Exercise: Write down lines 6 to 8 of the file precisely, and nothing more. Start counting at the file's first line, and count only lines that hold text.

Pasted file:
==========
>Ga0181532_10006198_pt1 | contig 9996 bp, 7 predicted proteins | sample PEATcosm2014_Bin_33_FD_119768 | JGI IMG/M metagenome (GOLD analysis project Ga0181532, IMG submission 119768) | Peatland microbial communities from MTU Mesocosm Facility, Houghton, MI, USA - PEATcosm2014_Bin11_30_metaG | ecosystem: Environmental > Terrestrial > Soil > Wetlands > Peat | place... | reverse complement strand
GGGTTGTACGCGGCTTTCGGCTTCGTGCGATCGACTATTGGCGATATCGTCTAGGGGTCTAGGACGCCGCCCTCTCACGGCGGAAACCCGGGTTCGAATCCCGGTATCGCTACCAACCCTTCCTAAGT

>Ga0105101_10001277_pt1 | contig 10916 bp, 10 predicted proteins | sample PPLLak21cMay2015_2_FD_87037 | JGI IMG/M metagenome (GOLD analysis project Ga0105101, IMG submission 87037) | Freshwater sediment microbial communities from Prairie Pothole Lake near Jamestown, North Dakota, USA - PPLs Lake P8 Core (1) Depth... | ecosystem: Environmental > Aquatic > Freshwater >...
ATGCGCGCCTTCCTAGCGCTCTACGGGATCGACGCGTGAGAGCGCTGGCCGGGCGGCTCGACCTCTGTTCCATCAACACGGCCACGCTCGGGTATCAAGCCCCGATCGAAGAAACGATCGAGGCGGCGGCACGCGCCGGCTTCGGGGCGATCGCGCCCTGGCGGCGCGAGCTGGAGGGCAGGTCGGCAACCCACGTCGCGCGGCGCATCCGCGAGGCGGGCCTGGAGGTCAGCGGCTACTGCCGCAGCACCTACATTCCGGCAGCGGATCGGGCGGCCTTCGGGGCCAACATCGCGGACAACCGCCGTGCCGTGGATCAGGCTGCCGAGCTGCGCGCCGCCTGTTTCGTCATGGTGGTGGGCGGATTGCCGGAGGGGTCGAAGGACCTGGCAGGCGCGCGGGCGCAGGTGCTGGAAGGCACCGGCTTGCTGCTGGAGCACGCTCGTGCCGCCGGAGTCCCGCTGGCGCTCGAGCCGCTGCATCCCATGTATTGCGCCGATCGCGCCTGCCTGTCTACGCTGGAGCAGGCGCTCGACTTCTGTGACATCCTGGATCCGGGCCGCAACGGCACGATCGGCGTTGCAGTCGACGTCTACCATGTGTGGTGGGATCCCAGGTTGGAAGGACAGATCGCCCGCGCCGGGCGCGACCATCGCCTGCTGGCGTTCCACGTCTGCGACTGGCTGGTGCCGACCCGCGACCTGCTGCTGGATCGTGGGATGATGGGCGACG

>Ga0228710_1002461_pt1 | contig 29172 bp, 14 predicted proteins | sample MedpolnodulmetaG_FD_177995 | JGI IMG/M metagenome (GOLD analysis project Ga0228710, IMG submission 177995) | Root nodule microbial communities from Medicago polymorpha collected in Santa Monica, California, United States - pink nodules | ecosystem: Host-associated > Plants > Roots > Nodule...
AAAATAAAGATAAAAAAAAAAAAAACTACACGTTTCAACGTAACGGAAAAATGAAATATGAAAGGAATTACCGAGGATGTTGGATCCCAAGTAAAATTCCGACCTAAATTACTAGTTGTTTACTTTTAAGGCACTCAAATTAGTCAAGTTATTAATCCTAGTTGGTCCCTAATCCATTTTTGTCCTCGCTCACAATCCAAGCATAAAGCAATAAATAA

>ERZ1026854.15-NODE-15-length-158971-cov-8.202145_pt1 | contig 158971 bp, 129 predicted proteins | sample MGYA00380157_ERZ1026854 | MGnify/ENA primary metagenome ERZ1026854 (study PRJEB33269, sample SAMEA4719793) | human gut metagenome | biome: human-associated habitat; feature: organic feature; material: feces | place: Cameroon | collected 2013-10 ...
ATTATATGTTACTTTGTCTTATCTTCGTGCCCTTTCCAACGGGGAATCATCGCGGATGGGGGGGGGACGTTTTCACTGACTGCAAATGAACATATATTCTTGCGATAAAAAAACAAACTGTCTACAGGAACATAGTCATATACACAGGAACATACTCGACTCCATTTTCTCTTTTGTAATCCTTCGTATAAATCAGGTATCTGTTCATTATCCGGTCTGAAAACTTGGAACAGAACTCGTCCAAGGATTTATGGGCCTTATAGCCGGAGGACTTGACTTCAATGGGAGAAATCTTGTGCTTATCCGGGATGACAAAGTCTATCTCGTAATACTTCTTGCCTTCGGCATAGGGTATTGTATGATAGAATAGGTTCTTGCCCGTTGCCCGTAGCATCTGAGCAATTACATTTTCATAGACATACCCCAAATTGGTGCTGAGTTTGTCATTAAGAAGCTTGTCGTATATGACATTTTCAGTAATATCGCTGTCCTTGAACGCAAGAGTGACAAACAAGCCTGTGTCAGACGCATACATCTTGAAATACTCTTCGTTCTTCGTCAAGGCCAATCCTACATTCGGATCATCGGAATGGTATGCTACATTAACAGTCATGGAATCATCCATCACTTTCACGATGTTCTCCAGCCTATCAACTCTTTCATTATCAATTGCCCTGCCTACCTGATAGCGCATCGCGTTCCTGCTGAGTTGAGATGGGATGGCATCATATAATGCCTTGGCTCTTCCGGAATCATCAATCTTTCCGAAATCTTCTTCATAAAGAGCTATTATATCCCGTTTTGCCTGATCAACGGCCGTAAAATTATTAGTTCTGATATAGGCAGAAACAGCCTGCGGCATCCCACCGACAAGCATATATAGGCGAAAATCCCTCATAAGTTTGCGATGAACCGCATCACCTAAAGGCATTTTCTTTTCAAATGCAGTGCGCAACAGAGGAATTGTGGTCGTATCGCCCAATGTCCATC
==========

AAAATAAAGATAAAAAAAAAAAAAACTACACGTTTCAACGTAACGGAAAAATGAAATATGAAAGGAATTACCGAGGATGTTGGATCCCAAGTAAAATTCCGACCTAAATTACTAGTTGTTTACTTTTAAGGCACTCAAATTAGTCAAGTTATTAATCCTAGTTGGTCCCTAATCCATTTTTGTCCTCGCTCACAATCCAAGCATAAAGCAATAAATAA

>ERZ1026854.15-NODE-15-length-158971-cov-8.202145_pt1 | contig 158971 bp, 129 predicted proteins | sample MGYA00380157_ERZ1026854 | MGnify/ENA primary metagenome ERZ1026854 (study PRJEB33269, sample SAMEA4719793) | human gut metagenome | biome: human-associated habitat; feature: organic feature; material: feces | place: Cameroon | collected 2013-10 ...
ATTATATGTTACTTTGTCTTATCTTCGTGCCCTTTCCAACGGGGAATCATCGCGGATGGGGGGGGGACGTTTTCACTGACTGCAAATGAACATATATTCTTGCGATAAAAAAACAAACTGTCTACAGGAACATAGTCATATACACAGGAACATACTCGACTCCATTTTCTCTTTTGTAATCCTTCGTATAAATCAGGTATCTGTTCATTATCCGGTCTGAAAACTTGGAACAGAACTCGTCCAAGGATTTATGGGCCTTATAGCCGGAGGACTTGACTTCAATGGGAGAAATCTTGTGCTTATCCGGGATGACAAAGTCTATCTCGTAATACTTCTTGCCTTCGGCATAGGGTATTGTATGATAGAATAGGTTCTTGCCCGTTGCCCGTAGCATCTGAGCAATTACATTTTCATAGACATACCCCAAATTGGTGCTGAGTTTGTCATTAAGAAGCTTGTCGTATATGACATTTTCAGTAATATCGCTGTCCTTGAACGCAAGAGTGACAAACAAGCCTGTGTCAGACGCATACATCTTGAAATACTCTTCGTTCTTCGTCAAGGCCAATCCTACATTCGGATCATCGGAATGGTATGCTACATTAACAGTCATGGAATCATCCATCACTTTCACGATGTTCTCCAGCCTATCAACTCTTTCATTATCAATTGCCCTGCCTACCTGATAGCGCATCGCGTTCCTGCTGAGTTGAGATGGGATGGCATCATATAATGCCTTGGCTCTTCCGGAATCATCAATCTTTCCGAAATCTTCTTCATAAAGAGCTATTATATCCCGTTTTGCCTGATCAACGGCCGTAAAATTATTAGTTCTGATATAGGCAGAAACAGCCTGCGGCATCCCACCGACAAGCATATATAGGCGAAAATCCCTCATAAGTTTGCGATGAACCGCATCACCTAAAGGCATTTTCTTTTCAAATGCAGTGCGCAACAGAGGAATTGTGGTCGTATCGCCCAATGTCCATC